In Romeo and Juliet, the relationships between the lovers and their parents are multi-faceted. This isn’t simply a case of children rebelling for the sake of it, but of teenagers feeling their parents’ rules make no sense to them and deciding to follow their own wishes instead.
Romeo’s parents are given relatively little stage-time; however, from the audience’s limited exposure to them, it cannot be denied they love their son. In act 1, scene 1, Lady Montague is relieved when she learns Romeo was not involved in the brawl which opens the play. Lord Montague is concerned with Romeo’s melancholy behavior. He says, though he tries to learn the cause of his son’s sorrow, he claims, “I neither know it nor can learn of him,” which shows he is involved in his child’s life (1.1.137). In the last scene of the play, Lord Montague reveals Romeo’s mother died from grief over her son’s banishment, once again showing the Montagues’ immense love for their son. Romeo’s relationship with his parents is not explored. Even though he is a teenager, as a male, he is allowed a level of independence Juliet is not, which is why Shakespeare spends more time on Juliet’s relationship with the Capulets.
Unlike Romeo, Shakespeare includes scenes of Juliet interacting with her mother and father. In act 1, scene 2, Lord Capulet reveals he has his daughter’s happiness in mind during his talk with Paris. Though Paris is a good match and is eager to marry Juliet, Lord Capulet is concerned that Juliet is too young for marriage and motherhood. Though he approves of Paris as a potential son-in-law, he wants Juliet to consent to the marriage as well. He refers to Juliet as “the hopeful lady of my earth,” implying that as an only child, she is all the more precious to him.
Lady Capulet’s bond with Juliet is more remote. It’s clear from her insisting the Nurse stay with them during their talk of marriage that the Nurse has been more of a mother to Juliet. Juliet is comfortable with the Nurse, while she is formal and polite with her mother. Despite her coldness, Lady Capulet does love Juliet, judging by her distraught reactions to both Juliet’s fake death and her authentic one.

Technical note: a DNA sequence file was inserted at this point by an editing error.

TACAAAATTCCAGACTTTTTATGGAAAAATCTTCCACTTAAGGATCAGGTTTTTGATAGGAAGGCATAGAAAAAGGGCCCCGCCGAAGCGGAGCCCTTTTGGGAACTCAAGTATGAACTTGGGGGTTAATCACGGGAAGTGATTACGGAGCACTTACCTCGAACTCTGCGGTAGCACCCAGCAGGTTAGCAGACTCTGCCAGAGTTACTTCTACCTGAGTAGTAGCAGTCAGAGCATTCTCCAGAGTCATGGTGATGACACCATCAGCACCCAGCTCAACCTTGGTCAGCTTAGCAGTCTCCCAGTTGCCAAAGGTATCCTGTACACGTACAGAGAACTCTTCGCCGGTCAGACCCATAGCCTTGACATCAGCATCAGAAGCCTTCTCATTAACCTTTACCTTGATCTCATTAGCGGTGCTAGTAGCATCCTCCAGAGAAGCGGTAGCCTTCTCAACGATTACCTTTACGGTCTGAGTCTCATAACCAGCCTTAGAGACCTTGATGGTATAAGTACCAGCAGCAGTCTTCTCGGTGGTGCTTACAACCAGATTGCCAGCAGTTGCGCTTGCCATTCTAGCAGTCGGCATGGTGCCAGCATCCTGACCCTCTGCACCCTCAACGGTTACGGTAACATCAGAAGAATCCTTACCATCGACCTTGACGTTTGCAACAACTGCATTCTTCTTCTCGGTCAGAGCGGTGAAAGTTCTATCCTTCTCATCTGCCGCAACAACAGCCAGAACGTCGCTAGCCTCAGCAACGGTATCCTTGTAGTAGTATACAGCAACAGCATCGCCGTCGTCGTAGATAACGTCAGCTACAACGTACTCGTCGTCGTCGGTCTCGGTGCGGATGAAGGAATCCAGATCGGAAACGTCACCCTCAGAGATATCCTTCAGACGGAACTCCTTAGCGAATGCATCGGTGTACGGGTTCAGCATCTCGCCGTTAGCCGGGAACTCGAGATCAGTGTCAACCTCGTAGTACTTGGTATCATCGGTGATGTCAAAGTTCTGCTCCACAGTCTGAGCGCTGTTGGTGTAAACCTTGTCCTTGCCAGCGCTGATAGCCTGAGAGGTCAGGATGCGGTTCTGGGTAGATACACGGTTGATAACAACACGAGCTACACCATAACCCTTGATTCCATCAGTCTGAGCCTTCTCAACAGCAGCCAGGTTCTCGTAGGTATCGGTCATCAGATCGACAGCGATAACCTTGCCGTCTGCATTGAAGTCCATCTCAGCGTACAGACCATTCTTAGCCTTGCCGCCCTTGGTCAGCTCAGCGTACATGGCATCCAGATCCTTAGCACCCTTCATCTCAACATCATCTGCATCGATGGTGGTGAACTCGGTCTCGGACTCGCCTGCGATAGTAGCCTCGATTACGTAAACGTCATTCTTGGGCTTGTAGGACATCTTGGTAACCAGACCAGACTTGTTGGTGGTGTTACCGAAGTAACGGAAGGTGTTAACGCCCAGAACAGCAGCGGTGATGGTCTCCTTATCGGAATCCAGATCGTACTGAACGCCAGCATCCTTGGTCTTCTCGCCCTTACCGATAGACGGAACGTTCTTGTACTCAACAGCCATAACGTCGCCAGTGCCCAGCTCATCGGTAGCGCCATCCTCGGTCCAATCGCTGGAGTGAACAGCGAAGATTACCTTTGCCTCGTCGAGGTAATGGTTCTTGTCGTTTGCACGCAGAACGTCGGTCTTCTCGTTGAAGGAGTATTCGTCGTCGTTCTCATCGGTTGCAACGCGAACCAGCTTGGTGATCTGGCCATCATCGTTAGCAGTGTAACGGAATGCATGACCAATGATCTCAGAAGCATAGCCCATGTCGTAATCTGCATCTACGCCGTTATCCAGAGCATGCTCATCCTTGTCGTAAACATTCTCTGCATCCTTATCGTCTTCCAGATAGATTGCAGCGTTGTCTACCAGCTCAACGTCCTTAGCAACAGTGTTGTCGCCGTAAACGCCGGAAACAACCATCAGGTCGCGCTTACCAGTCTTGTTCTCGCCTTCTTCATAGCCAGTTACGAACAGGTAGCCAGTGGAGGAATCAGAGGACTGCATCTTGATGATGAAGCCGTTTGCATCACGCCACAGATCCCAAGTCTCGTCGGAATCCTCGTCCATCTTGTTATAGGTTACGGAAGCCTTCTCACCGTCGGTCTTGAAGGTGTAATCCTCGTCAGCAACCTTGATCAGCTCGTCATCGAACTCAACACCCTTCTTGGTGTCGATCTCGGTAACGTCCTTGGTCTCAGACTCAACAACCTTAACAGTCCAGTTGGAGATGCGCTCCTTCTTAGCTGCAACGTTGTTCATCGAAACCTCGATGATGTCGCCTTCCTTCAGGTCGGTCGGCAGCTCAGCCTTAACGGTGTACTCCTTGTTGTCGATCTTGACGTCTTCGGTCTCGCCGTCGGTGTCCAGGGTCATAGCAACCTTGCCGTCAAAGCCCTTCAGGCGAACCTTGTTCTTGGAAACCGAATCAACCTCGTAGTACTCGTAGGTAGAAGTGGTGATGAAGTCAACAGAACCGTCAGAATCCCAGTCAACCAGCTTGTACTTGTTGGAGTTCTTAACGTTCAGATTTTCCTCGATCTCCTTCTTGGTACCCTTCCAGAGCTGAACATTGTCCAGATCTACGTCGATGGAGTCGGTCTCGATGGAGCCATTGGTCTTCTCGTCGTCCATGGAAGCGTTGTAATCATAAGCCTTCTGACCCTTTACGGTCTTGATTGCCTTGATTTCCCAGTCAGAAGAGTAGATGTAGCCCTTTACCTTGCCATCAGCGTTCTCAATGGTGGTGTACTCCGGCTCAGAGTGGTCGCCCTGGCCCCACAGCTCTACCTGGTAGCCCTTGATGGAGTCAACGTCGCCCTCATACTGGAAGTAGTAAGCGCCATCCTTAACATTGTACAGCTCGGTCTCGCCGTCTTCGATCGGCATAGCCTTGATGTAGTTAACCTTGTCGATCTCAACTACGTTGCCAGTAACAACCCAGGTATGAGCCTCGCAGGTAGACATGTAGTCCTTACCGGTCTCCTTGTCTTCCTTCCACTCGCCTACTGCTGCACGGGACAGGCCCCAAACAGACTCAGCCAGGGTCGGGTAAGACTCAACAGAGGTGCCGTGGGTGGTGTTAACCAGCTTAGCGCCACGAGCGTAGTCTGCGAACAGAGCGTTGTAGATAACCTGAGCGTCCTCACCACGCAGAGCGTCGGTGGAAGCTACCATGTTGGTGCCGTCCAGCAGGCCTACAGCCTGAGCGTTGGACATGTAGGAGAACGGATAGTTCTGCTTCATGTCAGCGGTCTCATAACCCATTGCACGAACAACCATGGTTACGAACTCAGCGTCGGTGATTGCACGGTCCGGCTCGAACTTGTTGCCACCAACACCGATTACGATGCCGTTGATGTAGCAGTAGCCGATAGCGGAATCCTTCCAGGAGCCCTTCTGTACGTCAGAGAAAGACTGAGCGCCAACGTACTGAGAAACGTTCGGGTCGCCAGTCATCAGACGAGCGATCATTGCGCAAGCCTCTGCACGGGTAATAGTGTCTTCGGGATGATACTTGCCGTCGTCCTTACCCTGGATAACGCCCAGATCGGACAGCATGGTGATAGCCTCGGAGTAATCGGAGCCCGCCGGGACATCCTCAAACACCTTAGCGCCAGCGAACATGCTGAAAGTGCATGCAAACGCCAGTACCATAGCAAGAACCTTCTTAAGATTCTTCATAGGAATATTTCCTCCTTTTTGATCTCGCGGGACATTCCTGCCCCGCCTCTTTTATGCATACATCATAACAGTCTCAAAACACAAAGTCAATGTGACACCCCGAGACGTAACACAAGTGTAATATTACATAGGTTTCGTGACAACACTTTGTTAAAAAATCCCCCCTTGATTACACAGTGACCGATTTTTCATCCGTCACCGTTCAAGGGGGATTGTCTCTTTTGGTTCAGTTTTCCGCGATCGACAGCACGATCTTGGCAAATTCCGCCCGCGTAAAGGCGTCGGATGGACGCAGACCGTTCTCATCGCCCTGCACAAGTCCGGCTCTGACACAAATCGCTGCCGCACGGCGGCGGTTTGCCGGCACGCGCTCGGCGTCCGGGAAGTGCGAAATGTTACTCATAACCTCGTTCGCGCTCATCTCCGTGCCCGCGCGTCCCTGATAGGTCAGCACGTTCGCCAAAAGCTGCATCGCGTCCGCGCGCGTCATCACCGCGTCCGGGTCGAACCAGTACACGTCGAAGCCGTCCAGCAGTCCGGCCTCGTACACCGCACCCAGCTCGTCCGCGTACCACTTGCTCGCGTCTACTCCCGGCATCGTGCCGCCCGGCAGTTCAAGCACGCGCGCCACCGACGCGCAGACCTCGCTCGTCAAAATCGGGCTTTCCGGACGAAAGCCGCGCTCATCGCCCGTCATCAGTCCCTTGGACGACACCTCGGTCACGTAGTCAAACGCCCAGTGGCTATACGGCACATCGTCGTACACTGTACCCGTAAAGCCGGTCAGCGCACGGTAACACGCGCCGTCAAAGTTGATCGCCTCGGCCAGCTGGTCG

For her part, Juliet is eager to please her parents and prizes their approval. When her mother demands to know if she can learn to love Paris, Juliet responds, “I’ll look to like, if looking liking move;/ But no more deep will I endart mine eye / Than your consent gives strength to make it fly” (1.3.99–101). Here, Juliet is saying she’ll keep an open mind about Paris, but even if she wants to marry him, she will only do so because her family approves.
After marrying Romeo, a union which she knows goes against her parents’ wishes, Juliet starts to become more of her own person, moving away from the Capulet prejudice against Montagues. However, it pains her to do so. She is not rebelling for the sake of it or because she has a troubled relationship with her parents. She genuinely loves Romeo and wants to be with him; however, she also wants the stability of familial support. When her parents decide they want her to marry Paris right away and Juliet refuses, Lord and Lady Capulet threaten to disown her should she not obey them. Their bond goes from nurturing to tyrannical, if still well-meaning. As a result, Juliet is forced to pick between the support of her family or following her own desires.
In the end, Romeo and Juliet love their parents, but rebel against both their family’s wishes and social norms to follow their hearts. In particular, Juliet’s rebellion is socially subversive, since she is a young girl in a patriarchal society defying her father’s wishes. She tries pleading with her parents, but they do not listen, so Juliet severs her ties with them in order to join Romeo in Mantua. In this way, Romeo and Juliet could be seen as “rebellious teens”; although, usually in a modern context this refers to teenagers engaging in dress and behavior meant to scandalize their parents. In the case of Shakespeare’s lovers, they would rather have their parents’ approval and the blessings of society, but that cannot happen.
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